My Story—the Lowlight Reel
Story – the Lowlight Reel
From time to time when I’m training at the gym, someone will say to me “Oh that’s so easy for you.” I appreciate the compliment, but in my head I think “If only you could see all of the failures, and all the repetition behind this.”
grew up skating on outdoor ice. My parents hired a bulldozer when I was little,
and made a small rink in our backyard, complete with lights, boards, and a hut
with a wood stove. I spent many happy hours noodling around on that ice. My
parents also allowed their four children to skate ponds and swamps all over
town. This was the 1970s. No cell phones. No “Text me when you get to the other
side of the lake.” Nope. More like “Be back at the beach by 3 if you want a
ride home.” And so skating always gave me a sense of freedom, adventure, and
many years playing ice hockey, I took up short track speedskating at the age of
42. I was tired of getting hurt (broken wrist, concussion, back injury) and
wanted a new challenge, albeit one that still involved skating. I won the
National Masters Short Track Championship for my age group as a rookie in 2012.
In 2013 I returned to Nationals, and my nerves wrecked me. I fell, was disqualified
from one race, and generally hated every minute of the event.
Showing my Kung-Fu moves on ice at 2013 Nationals
few weeks later I sustained a solid concussion in another race when I fell
head-first into the pads. I spent a full year recovering, less from the
physical symptoms than the persistent fear of getting hurt again. I wasn’t sure
I would race anymore because I worried about falling in
I stuck with it, and in the summer of 2014 I committed myself to winning a
second National Championship. I worked very, very hard, starting in May, for an
event that takes place in March. About six weeks before that competition, the
back/hip injury from my hockey years flared up. I could barely put my own socks
on, or sit for more than 15 minutes. I distinctly remember being in physical
therapy, and having this exchange with the therapist: “Why does my hip feel so
weak?” “Because it IS weak.” Not what I wanted to hear after a year of solid effort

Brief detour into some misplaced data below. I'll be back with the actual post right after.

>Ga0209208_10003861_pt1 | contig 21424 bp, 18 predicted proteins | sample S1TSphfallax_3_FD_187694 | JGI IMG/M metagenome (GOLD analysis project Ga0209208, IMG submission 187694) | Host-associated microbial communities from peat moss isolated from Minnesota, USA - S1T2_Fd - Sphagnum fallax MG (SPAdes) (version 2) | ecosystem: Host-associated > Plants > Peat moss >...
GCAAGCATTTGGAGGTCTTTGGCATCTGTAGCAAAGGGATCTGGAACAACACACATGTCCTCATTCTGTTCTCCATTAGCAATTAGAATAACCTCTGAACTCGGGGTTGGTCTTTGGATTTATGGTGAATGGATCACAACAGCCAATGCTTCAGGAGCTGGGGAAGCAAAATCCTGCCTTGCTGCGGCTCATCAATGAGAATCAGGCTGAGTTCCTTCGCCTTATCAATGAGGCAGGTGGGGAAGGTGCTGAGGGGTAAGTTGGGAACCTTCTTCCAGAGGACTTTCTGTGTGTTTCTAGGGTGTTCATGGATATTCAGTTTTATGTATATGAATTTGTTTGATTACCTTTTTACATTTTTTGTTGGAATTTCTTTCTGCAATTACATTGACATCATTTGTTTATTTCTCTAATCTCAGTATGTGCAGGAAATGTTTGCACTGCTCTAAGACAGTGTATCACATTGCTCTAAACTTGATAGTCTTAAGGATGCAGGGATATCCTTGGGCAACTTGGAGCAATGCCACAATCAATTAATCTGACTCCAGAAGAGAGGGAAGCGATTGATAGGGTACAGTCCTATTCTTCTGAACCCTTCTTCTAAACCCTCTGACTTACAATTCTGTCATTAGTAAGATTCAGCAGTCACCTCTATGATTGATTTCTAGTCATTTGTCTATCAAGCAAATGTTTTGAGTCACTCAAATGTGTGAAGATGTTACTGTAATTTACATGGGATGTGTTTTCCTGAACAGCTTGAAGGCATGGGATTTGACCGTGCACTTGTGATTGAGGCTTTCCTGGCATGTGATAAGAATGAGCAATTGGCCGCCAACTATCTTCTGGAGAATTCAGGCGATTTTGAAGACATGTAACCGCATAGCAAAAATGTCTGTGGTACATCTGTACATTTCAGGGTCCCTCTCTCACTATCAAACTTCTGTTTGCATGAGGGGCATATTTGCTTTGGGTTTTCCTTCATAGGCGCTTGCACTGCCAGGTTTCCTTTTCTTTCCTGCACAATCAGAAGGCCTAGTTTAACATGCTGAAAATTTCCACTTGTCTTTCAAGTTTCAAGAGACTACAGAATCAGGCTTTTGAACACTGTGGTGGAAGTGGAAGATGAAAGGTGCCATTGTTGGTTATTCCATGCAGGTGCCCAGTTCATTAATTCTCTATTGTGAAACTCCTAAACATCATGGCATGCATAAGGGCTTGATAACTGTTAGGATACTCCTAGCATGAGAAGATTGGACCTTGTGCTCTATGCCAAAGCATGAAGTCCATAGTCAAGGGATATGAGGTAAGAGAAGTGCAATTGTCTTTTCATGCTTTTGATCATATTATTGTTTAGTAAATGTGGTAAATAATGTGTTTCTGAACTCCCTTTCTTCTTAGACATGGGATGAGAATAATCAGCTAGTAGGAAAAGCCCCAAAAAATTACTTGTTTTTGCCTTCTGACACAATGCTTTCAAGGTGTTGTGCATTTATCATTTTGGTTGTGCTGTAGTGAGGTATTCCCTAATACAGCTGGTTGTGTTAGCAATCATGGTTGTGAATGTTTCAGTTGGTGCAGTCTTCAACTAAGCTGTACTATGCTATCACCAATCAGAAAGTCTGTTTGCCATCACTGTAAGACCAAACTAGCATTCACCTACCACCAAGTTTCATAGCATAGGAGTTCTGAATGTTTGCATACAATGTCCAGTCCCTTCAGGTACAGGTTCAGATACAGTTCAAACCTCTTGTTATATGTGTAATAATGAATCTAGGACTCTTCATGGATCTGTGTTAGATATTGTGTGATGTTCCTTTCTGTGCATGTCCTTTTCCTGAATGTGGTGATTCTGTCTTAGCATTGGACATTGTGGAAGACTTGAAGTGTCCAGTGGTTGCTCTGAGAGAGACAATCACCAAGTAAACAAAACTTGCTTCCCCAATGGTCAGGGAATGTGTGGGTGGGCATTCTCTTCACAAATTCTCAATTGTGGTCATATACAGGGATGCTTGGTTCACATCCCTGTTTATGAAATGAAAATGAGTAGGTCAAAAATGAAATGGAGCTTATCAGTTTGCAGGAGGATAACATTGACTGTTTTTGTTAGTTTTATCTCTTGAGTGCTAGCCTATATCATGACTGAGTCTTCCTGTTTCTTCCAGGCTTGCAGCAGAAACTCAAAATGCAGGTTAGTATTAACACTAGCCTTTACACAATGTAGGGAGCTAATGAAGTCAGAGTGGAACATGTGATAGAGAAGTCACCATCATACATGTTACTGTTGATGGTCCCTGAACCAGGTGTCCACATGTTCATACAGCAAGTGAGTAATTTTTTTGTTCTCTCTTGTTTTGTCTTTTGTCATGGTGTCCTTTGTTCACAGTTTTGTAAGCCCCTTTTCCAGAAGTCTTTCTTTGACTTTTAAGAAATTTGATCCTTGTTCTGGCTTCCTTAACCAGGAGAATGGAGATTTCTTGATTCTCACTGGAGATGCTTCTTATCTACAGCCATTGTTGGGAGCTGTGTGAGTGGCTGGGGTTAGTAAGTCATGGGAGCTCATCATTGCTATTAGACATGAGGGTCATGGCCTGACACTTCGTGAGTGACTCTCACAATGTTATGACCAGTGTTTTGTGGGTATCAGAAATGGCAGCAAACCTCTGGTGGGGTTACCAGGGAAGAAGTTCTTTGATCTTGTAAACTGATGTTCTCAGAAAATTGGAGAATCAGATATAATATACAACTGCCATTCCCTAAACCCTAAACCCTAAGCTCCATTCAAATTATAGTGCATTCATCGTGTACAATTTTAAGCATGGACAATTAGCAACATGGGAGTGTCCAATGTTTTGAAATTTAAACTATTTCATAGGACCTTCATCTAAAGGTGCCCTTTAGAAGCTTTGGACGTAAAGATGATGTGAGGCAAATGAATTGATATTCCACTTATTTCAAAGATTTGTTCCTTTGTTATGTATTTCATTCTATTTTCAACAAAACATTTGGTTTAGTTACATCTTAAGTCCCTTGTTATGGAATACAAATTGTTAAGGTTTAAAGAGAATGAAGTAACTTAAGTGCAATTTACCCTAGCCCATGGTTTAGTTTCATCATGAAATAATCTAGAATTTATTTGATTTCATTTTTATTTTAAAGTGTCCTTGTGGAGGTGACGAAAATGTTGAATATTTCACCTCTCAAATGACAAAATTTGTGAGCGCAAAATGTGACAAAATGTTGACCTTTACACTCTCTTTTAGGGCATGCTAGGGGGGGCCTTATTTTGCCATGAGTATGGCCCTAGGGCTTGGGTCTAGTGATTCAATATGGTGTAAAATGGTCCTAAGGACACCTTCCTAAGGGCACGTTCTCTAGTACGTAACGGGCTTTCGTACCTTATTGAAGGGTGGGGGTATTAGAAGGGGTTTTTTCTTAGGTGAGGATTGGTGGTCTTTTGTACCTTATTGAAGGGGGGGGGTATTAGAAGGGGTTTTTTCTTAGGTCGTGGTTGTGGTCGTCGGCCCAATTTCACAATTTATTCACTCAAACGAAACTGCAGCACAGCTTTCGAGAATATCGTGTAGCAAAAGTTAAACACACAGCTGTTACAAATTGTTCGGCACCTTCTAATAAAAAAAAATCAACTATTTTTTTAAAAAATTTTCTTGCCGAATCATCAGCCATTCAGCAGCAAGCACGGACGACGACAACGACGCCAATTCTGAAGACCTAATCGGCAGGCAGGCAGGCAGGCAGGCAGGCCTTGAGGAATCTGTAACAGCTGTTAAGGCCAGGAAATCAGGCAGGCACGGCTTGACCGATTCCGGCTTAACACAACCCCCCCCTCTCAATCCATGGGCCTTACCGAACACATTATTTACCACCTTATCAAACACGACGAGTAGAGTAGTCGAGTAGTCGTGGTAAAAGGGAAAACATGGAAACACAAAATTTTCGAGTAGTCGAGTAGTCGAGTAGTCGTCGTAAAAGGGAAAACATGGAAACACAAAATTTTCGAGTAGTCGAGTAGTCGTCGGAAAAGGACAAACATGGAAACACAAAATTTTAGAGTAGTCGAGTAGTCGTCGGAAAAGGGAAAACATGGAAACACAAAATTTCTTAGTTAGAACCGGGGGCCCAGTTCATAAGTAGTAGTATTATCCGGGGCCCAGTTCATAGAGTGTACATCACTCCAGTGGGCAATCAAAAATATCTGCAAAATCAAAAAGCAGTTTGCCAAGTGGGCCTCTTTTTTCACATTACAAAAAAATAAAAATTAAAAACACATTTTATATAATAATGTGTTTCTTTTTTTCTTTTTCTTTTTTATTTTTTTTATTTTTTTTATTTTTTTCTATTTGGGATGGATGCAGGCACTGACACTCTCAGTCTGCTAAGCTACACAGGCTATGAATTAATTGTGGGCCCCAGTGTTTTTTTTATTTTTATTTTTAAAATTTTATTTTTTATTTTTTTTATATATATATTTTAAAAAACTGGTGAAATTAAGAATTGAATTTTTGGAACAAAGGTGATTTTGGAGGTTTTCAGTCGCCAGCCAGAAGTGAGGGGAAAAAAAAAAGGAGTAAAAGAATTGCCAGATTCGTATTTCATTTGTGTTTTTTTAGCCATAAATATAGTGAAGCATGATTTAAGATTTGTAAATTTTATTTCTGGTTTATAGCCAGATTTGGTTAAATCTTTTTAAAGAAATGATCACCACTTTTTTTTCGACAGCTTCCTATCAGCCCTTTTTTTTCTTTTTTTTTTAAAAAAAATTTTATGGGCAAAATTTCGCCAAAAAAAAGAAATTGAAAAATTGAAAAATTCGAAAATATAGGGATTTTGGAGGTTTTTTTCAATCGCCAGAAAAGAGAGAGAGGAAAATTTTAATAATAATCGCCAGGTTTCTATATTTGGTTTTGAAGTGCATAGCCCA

and dedicated training.
limped into 2015 Nationals, and I pulled off the win. I am most proud of myself
going to the event because I was so
afraid of failing. I did not want to see someone else win that gold medal in
front of me, and I did not want to feel the resulting disappointment and
frustration. Yet I decided that staying home and being safe was a different
type of failure; I had to try. My younger self would’ve completely avoided the
discomfort, stress and potential loss. That’s one example of how training and
skating have made me a stronger person
Chasing down the teenagers in 2016
still wrestle with competition nerves, and I am still working on improving my
hip and core strength. It’s not easy. So why do I keep going? Often our society
pitches exercise as a way to Win, or look a certain way, or offset your “bad
habits.” For me it’s a path to regain that youthful sense of possibility, joy
and freedom. The satisfaction of moving well, learning new things, and becoming
stronger are what stick with me
after that brief moment of standing on the podium passes by.
born knowing how to jump high, skate fast or do chin-ups. I worked at it, and I
was fortunate to be paired with good coaches at the start of my functional
training career (such as Steve Zarriello, and Andrew DiOrio in Barrington).
What else creates success over the long haul? Commitment, effort, and an open
mind in regard to your potential, not inherent talent or ease.
next time you see me training, remember—I know what being in pain feels like,
and I’ve been frustrated with my progress and uncertain about reaching my
goals. Along the way I met people who helped and coached me to persevere and
improve; I did not achieve anything by myself. Now I want to “pay it forward”
and help you. I won’t promise you that the process will always be easy, or that
you will reach every single goal you set for yourself. I can tell you without a
doubt that the process of
choosing to continue,
will change you and make you realize you have the potential to be so much stronger,
inside and out.
for listening, and see you soon!